By Benjamin Villanti*
By Benjamin Villanti*
Morocco World News
July 21, 2011
This past Sunday, in an interview on Fox News, Republican presidential candidate Herman Cain took the stance that communities in the United States have the right to ban the construction of mosques. A few days earlier, during a campaign event in the state of Tennessee, Cain had sided with opponents of a new mosque in the city of Murfreesboro. Speaking with reporters he had claimed, “This is just another way to try to gradually sneak Sharia law into our laws, and I absolutely object to that.”
During the Sunday interview on Fox, host Chris Wallace pressed Cain to elaborate on his position, “So, you’re saying that any community, if they want to ban a mosque…” Cain interrupted, responding before Wallace completed his question, “Yes, they have the right to do that.”
For readers not familiar with Herman Cain, he has risen from an obscure candidate for the GOP Presidential nomination two months ago to polling number three in the field of Republican contenders at 12% after being declared the winner of the first primary debate. Never elected to public office, Cain’s credentials include taking over as CEO of the failing pizza chain Godfather Pizza and making it profitable. He is also often credited with undermining Bill Clinton’s universal health care plan for his public criticism of the plan’s affect on small businesses. After an unsuccessful Senate bid in Georgia in 2004, Cain began working in conservative talk radio and writing columns.
The rising candidate’s position on the issue of mosques, however, is clearly in conflict with the US Constitution. One of the most basic protections in the Constitution is the First Amendment, which guarantees freedom of religion, assembly and association. His comments Sunday about not being comfortable having a Muslim as part of his cabinet were also striking as an African-American, who has noted his experience growing-up in the South in the 1950s and 60s during segregation.
Usually for someone running for national office to make comments conflicting with the country’s first amendment rights, it would be the end of their candidacy. In the United States, any presidential hopeful declaring that a municipality should be able to ban the construction of a synagogue or Roman Catholic church would be roundly denounced in the media and by both political parties as a bigot, and that candidate’s bid would be over.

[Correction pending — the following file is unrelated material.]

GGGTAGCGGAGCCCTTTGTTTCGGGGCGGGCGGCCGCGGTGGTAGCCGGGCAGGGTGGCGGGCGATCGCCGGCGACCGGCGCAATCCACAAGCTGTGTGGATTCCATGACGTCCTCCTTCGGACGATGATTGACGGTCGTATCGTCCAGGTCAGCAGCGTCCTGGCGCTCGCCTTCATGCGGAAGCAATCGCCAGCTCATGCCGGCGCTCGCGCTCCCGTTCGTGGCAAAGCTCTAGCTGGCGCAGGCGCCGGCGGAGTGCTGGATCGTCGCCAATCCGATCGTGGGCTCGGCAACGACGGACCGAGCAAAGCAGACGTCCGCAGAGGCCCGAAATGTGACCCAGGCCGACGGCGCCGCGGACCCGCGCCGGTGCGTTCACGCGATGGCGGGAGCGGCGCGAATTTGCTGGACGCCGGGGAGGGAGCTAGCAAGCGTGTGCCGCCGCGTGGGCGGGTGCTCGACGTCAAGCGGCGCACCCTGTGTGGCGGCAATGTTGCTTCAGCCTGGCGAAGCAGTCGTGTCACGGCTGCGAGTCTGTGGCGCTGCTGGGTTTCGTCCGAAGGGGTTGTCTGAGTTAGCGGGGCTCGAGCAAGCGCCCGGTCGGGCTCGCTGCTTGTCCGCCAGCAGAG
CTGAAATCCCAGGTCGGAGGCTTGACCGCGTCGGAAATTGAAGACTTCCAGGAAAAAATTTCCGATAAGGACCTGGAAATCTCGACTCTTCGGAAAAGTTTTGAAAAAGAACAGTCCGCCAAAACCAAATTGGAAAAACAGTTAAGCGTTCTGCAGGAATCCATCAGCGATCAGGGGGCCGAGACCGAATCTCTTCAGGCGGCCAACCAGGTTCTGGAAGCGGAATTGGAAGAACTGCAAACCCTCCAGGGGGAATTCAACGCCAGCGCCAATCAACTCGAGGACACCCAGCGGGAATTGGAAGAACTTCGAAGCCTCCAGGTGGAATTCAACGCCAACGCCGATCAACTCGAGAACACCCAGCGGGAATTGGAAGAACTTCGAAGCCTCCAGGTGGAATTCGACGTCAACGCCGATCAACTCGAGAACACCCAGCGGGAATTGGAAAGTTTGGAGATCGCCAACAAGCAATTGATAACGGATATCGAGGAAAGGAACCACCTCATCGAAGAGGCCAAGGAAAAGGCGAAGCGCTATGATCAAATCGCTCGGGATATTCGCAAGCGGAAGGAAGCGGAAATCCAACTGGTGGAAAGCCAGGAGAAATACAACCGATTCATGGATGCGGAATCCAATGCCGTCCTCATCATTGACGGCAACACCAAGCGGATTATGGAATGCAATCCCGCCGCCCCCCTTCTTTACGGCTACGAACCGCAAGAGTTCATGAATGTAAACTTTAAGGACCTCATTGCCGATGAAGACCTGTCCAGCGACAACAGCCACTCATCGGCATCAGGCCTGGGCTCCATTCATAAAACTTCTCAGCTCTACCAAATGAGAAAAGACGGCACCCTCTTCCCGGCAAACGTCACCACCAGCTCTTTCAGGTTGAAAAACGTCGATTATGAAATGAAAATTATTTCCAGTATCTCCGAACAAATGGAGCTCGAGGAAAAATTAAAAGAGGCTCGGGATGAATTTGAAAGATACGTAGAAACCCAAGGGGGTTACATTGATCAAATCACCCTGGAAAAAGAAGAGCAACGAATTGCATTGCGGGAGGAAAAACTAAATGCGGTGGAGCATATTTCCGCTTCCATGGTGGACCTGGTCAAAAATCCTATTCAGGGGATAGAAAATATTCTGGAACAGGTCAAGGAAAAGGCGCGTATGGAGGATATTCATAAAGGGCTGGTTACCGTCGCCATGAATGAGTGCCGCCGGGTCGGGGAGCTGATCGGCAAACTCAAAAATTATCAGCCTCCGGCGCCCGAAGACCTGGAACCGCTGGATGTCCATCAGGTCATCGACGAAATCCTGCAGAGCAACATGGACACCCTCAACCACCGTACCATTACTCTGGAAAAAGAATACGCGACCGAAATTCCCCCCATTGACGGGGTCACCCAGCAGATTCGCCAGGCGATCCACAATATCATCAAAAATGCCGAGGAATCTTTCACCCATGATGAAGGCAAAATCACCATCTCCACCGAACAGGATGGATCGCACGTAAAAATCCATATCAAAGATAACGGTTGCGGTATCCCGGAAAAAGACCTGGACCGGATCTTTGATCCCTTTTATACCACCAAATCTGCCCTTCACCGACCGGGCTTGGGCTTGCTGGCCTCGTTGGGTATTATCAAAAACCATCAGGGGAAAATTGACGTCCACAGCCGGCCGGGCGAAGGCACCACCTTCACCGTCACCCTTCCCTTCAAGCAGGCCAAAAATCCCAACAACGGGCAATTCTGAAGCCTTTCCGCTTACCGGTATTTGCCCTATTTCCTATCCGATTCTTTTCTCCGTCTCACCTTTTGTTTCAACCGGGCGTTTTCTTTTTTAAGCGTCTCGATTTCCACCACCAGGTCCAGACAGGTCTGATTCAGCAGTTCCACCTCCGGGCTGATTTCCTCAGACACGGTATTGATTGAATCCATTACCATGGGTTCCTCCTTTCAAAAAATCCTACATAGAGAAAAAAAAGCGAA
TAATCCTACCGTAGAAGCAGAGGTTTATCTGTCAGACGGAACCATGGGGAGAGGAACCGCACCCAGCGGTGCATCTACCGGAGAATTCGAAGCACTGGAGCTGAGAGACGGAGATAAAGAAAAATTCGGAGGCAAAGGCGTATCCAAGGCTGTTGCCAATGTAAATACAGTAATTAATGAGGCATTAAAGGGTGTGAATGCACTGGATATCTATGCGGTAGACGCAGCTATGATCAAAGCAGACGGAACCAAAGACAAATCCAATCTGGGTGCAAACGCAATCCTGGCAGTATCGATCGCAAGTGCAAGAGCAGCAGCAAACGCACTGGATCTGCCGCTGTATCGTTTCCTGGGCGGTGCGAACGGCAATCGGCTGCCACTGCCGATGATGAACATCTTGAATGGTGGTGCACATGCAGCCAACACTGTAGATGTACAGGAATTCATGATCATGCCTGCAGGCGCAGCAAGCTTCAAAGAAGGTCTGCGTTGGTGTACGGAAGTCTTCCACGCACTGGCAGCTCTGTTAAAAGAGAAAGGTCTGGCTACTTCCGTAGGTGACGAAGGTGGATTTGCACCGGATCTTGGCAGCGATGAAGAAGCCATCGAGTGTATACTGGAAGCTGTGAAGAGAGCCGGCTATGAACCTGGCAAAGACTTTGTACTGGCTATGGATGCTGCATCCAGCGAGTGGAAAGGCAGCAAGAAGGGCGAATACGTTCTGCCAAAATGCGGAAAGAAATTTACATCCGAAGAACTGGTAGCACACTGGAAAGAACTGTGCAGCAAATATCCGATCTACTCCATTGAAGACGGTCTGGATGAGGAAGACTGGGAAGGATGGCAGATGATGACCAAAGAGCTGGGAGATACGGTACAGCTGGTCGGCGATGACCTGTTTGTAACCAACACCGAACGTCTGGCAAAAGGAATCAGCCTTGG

In the case of Cain, it may begin to take such a turn, and he may find that his candidacy has reached his peak. In a country that supported Barack Obama in 2008, the first African-American president as well as son of a Muslim, the majority of the population does not seemed swayed by such prejudicial appeals. The Republican Party might realize that such inflammatory statements are not mainstream enough to make a viable candidate.
However, in choosing to repeatedly take such a stance, apparently Cain doesn’t think so. In fact, his comments reflect a recent trend in the political discourse, pronounced over the past year, stemming from prejudice and misguided fear existing in the country towards Muslims. Cain’s reference to “Sharia Law,” which he repeated several times on Sunday, in particular, appears calculated.
Over the past year, more than twenty US States have seen legislation introduced to ban courts from considering “Sharia” or “international” law. Oklahoma approved such a measure in November, which has been temporarily blocked by a federal district court on the basis that it may not be constitutional.